This is a fascinating article from Farnam Street about the pros and cons of generalised or interdisciplinary learning versus specialisation. The question threading through this is ‘Should I specialise, or become a polymath?’, while suggesting that if a person can’t adapt, changes can be perceived as threats instead of opportunities. The article describes various costs and benefits to each approach, with persuasive arguments made for settling on the idea that interdisciplinary knowledge allows us to “see with new eyes”.
The Generalised Specialist specialises most of the time, but takes time to become actively informed about and developing some knowledge in other disciplines. The article describes this as being fundamental in a time of rapid change, and that school curricula do not provide opportunities for general specialisation to develop.
Is it time to make this change happen in our schools?
Data analytics and machine learning is becoming a big part of education, and these methods are being applied to the question of how to raise student achievement. In the next article, McKinsey & Company has done deep analysis of achievement data from PISA exam results globally, and have identified some critical factors in raising student achievement across all global regions, with two included in this link being:
1. The right mindset matters more than socioeconomic background.
2. Students who receive a blend of teacher-directed and inquiry-based instruction have the best outcomes, and are ‘something skin’ to a universal learning style.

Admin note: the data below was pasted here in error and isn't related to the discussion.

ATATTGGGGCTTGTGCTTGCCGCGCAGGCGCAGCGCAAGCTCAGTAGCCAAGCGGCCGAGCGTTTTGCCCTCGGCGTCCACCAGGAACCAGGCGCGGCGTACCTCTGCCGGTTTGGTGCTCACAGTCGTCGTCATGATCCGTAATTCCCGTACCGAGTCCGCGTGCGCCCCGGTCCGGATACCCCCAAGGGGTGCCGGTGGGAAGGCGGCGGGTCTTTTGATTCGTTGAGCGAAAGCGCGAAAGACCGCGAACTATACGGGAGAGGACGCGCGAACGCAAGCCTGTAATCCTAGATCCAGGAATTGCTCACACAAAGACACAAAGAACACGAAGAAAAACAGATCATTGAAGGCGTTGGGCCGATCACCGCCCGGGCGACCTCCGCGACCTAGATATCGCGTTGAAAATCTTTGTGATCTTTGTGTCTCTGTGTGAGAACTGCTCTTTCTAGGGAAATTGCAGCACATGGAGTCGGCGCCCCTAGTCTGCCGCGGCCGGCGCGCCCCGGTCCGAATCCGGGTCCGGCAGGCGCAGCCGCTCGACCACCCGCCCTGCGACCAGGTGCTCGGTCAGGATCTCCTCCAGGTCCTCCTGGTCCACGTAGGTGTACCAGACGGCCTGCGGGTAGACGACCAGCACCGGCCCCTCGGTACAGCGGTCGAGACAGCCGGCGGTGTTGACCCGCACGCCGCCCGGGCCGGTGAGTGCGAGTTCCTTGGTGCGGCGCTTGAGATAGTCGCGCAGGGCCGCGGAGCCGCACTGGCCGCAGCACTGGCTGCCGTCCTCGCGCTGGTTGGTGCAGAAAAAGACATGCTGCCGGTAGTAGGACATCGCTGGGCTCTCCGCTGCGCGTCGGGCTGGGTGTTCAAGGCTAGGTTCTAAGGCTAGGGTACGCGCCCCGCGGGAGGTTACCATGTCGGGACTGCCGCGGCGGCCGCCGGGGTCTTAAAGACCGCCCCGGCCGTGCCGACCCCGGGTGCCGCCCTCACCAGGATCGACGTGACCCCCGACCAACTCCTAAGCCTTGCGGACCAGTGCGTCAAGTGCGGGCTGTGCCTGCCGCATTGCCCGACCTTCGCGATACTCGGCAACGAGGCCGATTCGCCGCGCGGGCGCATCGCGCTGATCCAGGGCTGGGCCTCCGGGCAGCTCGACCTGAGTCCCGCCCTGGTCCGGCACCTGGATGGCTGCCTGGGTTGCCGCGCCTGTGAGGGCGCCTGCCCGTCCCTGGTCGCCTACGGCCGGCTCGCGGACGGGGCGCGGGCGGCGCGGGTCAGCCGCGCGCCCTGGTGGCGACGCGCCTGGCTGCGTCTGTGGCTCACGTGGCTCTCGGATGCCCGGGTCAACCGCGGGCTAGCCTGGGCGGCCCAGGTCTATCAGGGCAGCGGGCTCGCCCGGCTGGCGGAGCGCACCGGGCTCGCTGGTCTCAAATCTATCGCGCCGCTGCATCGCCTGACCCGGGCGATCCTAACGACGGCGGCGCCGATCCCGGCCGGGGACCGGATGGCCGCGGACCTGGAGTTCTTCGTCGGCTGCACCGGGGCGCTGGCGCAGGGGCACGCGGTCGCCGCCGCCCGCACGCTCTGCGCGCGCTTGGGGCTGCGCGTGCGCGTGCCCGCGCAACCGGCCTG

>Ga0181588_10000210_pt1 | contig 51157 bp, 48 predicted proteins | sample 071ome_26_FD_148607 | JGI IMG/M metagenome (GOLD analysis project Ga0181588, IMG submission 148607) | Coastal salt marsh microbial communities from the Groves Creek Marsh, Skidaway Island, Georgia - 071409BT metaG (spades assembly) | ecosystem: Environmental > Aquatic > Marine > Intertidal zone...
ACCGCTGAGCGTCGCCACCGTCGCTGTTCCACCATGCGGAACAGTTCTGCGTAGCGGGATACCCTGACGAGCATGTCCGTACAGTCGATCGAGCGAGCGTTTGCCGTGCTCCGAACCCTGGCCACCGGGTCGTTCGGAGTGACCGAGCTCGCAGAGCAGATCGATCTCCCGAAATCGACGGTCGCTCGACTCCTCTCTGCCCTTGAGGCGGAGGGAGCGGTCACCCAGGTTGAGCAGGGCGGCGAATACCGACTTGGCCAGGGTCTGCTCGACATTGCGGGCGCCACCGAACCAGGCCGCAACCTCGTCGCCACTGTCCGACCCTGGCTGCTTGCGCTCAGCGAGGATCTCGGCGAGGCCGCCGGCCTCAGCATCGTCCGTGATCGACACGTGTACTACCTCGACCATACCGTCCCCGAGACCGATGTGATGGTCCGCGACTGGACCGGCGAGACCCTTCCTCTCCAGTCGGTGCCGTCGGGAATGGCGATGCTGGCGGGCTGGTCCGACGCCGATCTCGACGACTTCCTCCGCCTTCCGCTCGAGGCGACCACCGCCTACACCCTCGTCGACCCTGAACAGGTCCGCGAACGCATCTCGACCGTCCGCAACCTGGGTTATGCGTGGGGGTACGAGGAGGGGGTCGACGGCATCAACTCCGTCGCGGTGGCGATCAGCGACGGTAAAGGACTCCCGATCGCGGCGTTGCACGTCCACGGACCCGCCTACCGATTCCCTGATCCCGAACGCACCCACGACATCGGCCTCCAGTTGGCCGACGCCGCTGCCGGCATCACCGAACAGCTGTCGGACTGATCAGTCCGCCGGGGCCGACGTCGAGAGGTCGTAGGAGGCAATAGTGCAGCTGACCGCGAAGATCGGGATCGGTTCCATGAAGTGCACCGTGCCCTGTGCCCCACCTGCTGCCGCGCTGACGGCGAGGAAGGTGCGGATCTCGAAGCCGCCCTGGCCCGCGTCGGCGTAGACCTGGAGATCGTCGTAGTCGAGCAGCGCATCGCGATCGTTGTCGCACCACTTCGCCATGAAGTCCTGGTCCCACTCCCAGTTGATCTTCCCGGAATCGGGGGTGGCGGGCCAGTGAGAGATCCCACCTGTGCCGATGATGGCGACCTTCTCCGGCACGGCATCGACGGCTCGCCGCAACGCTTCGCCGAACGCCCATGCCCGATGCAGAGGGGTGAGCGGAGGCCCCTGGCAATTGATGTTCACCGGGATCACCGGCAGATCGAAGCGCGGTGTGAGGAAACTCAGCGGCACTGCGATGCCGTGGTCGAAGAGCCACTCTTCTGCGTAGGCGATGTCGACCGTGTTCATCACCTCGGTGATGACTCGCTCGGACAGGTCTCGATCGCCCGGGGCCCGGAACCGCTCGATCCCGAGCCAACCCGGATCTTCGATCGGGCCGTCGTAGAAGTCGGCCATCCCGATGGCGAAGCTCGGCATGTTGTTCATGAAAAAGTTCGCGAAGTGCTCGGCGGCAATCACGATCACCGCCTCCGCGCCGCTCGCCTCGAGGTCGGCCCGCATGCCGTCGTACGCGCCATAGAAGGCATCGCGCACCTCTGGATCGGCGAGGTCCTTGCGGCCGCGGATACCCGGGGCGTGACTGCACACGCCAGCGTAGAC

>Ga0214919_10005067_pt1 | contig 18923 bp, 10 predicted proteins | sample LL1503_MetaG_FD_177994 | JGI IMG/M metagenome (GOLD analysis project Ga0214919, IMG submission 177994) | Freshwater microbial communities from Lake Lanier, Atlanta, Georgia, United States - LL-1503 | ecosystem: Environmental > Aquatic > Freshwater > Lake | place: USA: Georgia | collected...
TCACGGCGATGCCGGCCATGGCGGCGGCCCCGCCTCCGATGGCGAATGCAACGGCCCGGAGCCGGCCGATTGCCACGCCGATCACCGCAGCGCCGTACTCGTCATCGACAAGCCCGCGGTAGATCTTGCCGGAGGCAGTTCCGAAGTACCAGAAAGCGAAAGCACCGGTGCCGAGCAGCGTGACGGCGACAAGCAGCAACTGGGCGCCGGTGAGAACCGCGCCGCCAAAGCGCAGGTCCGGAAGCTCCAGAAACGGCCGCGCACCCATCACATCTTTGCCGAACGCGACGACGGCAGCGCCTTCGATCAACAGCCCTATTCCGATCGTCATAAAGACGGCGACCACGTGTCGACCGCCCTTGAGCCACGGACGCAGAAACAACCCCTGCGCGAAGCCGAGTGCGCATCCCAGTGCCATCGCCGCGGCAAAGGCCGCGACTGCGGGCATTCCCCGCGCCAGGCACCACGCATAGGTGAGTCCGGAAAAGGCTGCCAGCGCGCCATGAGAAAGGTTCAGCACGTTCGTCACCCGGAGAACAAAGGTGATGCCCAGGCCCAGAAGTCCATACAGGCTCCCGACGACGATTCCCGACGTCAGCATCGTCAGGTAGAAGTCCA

In many classrooms globally, the predominant method of instruction is teacher-directed, with authentic inquiry and exploration not happening.
If a blended approach is desirable, how can we develop a learning system to make it happen? How do we develop institutional and pedagogical capability?
We have some interesting reading from thebaffler.com today about the rapid reemergence of behaviourism (conditioning) in education through apps that are now in wide-spread use among some schools and districts. Schools can track behaviour, reward it, share incidents and provide rewards for positive behaviour. Where this might become problematic is that the ‘correct behaviour’, although largely defined by school administrators, is determined by Silicon Valley engineers. The surveillance and control of student activities is raising privacy concerns, and it’s important to ask questions about the role of technology in our schools and unintended consequences, especially as the use of big data becomes more widespread.
It’s not hard to foresee a near-future in which schools constantly monitor thousands of data points in real time, from lateness, noise levels, movement around school and amount/type of activity, student engagement and achievement, with everything being optimised and setting completely personalised student goals, again communicated in real time.
Could there be any possible unintended consequences here?
The research conducted and insights gained during the writing of this article have inspired the Indigo Schools Framework, the details of which can found in the Primer on our Resources Page. Send us an email at email@example.com or complete the form below if you’d like to learn more about how the Indigo Schools Framework can be successfully applied within your school. Also be sure to follow us on Facebook and Linkedin for our latest updates.